The late U.S. SenTed Stevens leaves the E. Barrett Prettyman U.S. Courthouse in 2008. Photo by Diego M. Radzinschi / NLJ

A Washington judge unsealed on Wednesday pages from a U.S. Justice Department criminal discovery guide for prosecutors that was put together in the aftermath of the botched public corruption case against the late U.S. Sen. Ted Stevens.

The National Association of Criminal Defense Lawyers, represented by Jones Day, sued for a copy of the manual, known at the Justice Department as the “Blue Book.” The Justice Department resisted disclosure of the manual, saying the strategy and practice tips for prosecutors are shielded from disclosure by attorney work-product privileges.

A federal appeals court largely upheld the secrecy of the manual but ordered a Washington trial judge to look at whether any part of the book—more than 250 pages long—could be released to the public. U.S. District Judge Colleen Kollar-Kotelly last year concluded portions of the manual could be disclosed. Those passages were unsealed Wednesday.

The unsealed pages—posted in full below—are “broad statements of the government’s public criminal discovery policies,” Kollar-Kotelly said in her unsealing order.

Much of what was unsealed Wednesday had been pulled from other already-public memos and guides. An introductory paragraph, for instance, says: “As previously noted, the Department of Justice encourages broad and comprehensive disclosures in criminal cases.” This introduction points to a memo prepared in January 2010 by David Ogden, then the second-in-command at the Justice Department. Other parts of the newly disclosed documents pointed to policy guidelines from the U.S. Attorneys’ Manual.

“The portion of the Blue Book that the Court found was not work product was a tiny fraction—what amounts to not much more than a handful of pages—out of a manual that contains at least 265 pages,” the National Association of Criminal Defense Lawyers said in a statement Wednesday. The group said it would “redouble its efforts to seek a permanent legislative solution” addressing prosecutorial discovery obligations.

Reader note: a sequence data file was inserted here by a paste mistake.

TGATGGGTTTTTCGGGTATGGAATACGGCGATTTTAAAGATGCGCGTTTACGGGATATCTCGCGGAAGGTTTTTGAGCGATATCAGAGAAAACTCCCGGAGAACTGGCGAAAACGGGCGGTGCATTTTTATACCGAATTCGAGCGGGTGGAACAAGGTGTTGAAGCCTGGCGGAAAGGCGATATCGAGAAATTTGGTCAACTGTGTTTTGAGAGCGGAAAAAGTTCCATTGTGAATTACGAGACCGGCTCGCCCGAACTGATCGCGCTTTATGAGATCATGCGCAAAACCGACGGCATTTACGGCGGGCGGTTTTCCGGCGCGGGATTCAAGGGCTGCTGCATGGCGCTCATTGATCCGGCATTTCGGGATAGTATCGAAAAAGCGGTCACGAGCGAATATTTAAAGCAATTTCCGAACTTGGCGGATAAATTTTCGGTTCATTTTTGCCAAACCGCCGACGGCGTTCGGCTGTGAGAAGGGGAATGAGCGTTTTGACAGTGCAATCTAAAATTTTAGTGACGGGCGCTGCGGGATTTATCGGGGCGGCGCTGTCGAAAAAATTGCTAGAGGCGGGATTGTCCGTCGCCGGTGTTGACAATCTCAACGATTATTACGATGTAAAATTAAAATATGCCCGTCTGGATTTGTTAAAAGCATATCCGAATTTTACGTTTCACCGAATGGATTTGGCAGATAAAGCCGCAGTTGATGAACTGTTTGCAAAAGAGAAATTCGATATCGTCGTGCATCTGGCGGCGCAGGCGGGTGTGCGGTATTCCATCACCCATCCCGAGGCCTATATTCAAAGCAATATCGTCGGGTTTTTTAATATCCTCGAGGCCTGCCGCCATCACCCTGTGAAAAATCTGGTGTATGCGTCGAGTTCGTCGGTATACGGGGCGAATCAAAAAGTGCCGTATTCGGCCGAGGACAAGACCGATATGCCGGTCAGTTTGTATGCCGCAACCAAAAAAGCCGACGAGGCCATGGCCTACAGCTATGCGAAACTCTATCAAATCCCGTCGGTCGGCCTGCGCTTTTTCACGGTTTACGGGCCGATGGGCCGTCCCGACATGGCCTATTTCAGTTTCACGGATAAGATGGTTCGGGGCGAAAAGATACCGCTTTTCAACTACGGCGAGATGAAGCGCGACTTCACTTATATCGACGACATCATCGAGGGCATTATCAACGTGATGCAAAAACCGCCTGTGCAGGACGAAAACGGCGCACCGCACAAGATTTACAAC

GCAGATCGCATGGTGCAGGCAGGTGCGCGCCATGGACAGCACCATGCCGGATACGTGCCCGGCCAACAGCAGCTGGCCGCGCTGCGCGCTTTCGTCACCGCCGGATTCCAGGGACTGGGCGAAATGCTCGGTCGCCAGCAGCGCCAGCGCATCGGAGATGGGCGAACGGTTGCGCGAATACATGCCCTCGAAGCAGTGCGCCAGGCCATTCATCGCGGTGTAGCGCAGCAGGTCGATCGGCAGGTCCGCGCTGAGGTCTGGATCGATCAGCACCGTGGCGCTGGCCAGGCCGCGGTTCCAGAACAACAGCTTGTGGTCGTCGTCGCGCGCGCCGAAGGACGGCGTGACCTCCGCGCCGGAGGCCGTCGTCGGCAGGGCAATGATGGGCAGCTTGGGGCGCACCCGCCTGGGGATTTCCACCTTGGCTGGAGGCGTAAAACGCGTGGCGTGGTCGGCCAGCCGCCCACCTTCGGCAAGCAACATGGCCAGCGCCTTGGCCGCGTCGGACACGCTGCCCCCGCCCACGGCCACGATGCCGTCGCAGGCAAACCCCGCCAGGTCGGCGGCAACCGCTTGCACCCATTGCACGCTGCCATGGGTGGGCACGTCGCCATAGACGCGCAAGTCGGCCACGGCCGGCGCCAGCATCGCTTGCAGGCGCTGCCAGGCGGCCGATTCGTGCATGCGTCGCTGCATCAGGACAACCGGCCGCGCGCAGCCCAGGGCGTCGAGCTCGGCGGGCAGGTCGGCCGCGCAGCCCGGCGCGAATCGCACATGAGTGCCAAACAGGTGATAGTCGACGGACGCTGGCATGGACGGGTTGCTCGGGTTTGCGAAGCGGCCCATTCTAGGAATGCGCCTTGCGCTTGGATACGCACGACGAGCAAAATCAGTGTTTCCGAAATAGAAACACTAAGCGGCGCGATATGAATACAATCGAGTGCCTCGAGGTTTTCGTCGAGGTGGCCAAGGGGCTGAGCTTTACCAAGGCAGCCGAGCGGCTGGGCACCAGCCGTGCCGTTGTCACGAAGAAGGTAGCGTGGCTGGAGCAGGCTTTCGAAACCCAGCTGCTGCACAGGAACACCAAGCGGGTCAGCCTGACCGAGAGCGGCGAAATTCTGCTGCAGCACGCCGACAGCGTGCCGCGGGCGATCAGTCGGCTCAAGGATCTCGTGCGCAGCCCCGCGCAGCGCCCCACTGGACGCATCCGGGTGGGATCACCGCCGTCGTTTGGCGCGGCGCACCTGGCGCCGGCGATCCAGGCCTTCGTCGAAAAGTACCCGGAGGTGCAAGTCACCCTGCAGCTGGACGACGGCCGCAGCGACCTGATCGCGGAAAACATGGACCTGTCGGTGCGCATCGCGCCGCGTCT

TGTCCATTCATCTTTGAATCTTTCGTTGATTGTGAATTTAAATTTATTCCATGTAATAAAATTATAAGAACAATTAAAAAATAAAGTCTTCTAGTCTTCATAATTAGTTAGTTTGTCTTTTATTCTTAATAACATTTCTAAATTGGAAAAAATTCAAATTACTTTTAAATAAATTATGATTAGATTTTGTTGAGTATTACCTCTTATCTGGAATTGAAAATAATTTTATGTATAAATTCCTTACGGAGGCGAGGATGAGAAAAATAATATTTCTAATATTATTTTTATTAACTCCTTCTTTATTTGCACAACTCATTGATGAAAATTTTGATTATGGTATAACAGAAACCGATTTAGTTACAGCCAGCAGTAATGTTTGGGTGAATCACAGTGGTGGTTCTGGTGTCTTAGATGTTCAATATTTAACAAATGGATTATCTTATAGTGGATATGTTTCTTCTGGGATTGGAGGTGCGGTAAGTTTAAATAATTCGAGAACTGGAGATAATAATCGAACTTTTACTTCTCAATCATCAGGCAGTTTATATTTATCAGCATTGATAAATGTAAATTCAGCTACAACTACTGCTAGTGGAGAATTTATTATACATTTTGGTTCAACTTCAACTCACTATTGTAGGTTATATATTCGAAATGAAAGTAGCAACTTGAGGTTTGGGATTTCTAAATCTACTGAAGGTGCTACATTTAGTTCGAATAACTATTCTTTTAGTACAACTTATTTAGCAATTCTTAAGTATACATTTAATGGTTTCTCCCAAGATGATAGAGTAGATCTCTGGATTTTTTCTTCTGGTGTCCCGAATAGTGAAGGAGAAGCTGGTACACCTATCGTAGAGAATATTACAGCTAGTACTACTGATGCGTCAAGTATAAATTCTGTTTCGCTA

The Justice Department’s criminal discovery manual was openly discussed and displayed in 2014 in Oregon federal court in a case there, but the document itself was sealed. A federal trial had ordered the Justice Department to provide the defense in that case a copy of the manual. The defense lawyers, according to a court order, were not permitted to copy or otherwise distribute the manual. Regional U.S. attorney manuals were provided to USA Today through a public records request.

Brendan Sullivan. (March 2012). Credit: Diego M. Radzinschi / NLJ

Stevens, the Alaska Republican, was found guilty at trial in 2008 in Washington on charges that he filed a false financial disclosure in the U.S. Senate that concealed the source of various gifts and hundreds of thousands of dollars in repairs to his home in Alaska.

Federal prosecutors later asked a judge to dismiss the charges amid claims of government misconduct. Stevens’ lawyers at Williams & Connolly, including Brendan Sullivan Jr. and Robert Cary, had argued the government unfairly withheld favorable evidence from the defense team. A court-appointed special prosecutor in 2012 published a report that concluded that members of the prosecution team did intentionally conceal evidence.

The Justice Department under then-U.S. Attorney General Eric Holder Jr. instituted new discovery training and put together the criminal manual in the wake of the collapse of the case against Stevens.

The U.S. Court of Appeals for the D.C. Circuit in 2016 ruled that the discovery manual—loaded with “strategic advice” for prosecutors—was protected from public disclosure as “unquestionably work product.”


Read more:

D.C. Circuit Won’t Force DOJ to Disclose Prosecution Manual

Federal Appeals Court Is Urged to Order Release of Prosecutors’ Manual

Justice Department Rebuts Judge Kozinski’s Criticism of Prosecutors

Discipline Voided for Two Stevens Prosecutors